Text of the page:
Not sure about the terminology, but I would guess that if you integrate the metric line element ds along any arbitrary spacelike curve that could be called the "proper distance" along the curve, just like you can integrate ds along any timelike curve and this will be proportional to the "proper time" along the curve ('proportional to' because you have to divide by i*c if ds2 is written with gtt including a factor of -c2)

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Agreed, "proper distance along xxx" seems to be the most general notion.

Okay, I'm going think out loud, and try to add to what other folks have already written.

Suppose a congruence of timelike worldlines of "fundamental" observers is picked out by phyics, symmetry, etc. Consider spacelike curve that intersects each worldlne in the timelike congruence orthogonally, and that has unit length tangent vector. Proper distance for the congruence is given by the curve parameter along such a spacelike curve. Sometimes these spacelike curve are geodesics, and sometimes they are not.

This seems to work for the following congruences of observers;

1) a congruence of observers in special relativity that, in a particular inertial frame consists of the form (t, x, y, z) = (t, X, Y ,Z), where were X, Y, and Z are constants (different values of the constants give different worldlines in the congruence);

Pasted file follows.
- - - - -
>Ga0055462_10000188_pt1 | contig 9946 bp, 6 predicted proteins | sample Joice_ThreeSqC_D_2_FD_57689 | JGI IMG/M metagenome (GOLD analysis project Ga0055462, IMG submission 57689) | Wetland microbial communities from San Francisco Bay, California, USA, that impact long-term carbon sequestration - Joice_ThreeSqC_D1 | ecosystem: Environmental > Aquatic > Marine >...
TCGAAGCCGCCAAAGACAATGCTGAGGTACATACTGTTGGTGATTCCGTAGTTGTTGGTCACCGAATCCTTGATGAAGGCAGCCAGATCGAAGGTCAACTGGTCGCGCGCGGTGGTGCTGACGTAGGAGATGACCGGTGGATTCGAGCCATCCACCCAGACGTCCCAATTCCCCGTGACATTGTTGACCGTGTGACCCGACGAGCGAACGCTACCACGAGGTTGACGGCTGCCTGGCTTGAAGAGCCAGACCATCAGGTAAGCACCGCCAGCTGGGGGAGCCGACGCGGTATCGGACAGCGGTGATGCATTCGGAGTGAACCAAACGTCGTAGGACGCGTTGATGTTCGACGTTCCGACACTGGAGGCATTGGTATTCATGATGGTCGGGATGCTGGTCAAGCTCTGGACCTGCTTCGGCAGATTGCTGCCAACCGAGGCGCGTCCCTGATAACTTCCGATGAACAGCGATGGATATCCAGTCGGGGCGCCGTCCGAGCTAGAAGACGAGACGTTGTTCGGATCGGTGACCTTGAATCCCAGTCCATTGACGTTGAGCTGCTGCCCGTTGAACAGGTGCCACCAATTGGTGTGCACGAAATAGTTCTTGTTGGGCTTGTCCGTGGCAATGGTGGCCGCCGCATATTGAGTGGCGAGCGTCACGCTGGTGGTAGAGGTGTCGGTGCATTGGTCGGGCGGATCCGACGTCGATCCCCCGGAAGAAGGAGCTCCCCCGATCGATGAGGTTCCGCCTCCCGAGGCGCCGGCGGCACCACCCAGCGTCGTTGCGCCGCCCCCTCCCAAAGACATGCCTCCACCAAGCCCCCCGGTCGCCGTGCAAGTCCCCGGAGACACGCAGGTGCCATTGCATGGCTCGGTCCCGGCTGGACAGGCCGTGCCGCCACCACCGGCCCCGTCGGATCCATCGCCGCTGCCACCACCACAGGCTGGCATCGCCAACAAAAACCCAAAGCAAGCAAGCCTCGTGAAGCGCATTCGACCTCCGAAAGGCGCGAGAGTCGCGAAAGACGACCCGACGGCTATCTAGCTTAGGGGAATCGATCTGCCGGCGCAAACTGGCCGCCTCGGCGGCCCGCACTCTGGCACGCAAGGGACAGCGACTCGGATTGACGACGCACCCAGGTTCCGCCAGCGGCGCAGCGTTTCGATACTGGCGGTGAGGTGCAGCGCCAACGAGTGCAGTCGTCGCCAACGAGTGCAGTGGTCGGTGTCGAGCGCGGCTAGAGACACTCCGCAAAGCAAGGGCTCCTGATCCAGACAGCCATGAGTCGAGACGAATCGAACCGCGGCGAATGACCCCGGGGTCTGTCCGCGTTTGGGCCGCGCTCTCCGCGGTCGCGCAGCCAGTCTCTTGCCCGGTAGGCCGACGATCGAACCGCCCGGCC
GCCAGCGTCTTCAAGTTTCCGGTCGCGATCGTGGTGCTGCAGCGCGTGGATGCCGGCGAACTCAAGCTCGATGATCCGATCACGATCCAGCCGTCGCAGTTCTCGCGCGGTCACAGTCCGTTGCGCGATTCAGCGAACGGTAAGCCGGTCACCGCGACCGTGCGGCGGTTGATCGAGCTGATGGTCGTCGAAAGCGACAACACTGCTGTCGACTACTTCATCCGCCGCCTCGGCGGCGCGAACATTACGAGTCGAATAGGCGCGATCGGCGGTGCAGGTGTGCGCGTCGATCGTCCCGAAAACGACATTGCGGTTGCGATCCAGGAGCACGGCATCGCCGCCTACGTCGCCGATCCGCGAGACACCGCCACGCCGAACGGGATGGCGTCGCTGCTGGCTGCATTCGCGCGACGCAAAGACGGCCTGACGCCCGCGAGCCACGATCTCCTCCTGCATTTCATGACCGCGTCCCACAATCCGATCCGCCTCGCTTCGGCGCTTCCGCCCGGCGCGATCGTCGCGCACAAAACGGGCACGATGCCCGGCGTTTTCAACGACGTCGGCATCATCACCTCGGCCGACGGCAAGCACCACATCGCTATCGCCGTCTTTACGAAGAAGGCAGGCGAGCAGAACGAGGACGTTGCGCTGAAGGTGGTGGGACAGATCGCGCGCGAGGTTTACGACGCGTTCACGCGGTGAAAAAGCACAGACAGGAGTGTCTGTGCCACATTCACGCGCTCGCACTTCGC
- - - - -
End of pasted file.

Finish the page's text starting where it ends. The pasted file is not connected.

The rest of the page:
2) in special relativity, the congruence of timelike worldlines associated with a Rindler frame;

3) a congruence of "hovering" observers in Schwarzschild spacetime;

4) a congruence of fundamental observers in Friedmann-Robertson-Walker universes.

Note that this definition of proper distance is congruence-dependent, and that in same spacetime, different congruences of observers can have different notions of proper distance; For example, the Milne universe, a subcase of 4) is a subset of Minkowski spacetime, has a different defintion of proper distance than in 1).

This definition can differ from a defintion that uses Fermi normal coordinate for a "small tube" around a single worldline. Fermi normal coordinate always use spacelike geodesics.

Also, the proper distance between observers in the congruence can change with time. Different spacelike curves orthogonally intersect the congruence "at different times".

This seems to work for the following congruences of observers;
Technically, it should work with every congruence. With some funny results if there is vorticity, I suspect.

Ich said:
Technically, it should work with every congruence. With some funny results if there is vorticity, I suspect.

Right. A congruence is hypersurface orthogonal if and only if the vorticity of the congruence vanishes.

George Jones said:
Suppose a congruence of timelike worldlines of "fundamental" observers is picked out by phyics, symmetry, etc. Consider spacelike curve that intersects each worldlne in the timelike congruence orthogonally, and that has unit length tangent vector.

This doesn't work. It should be more like
Suppose a congruence of timelike worldlines of "fundamental" observers is picked out by physics, symmetry, etc. Suppose further that this congruence is orthogonal to a family of spacelike hypersurfaces.

Also,
George Jones said:
Proper distance for the congruence is given by the curve parameter along such a spacelike curve.

Should be more like:

The proper distance between any two points in space at a particular time, i.e., on a particular hypersurface, is the greatest lower bound of the lengths of all the curves in the hypersurface that join the two points.

pervect said: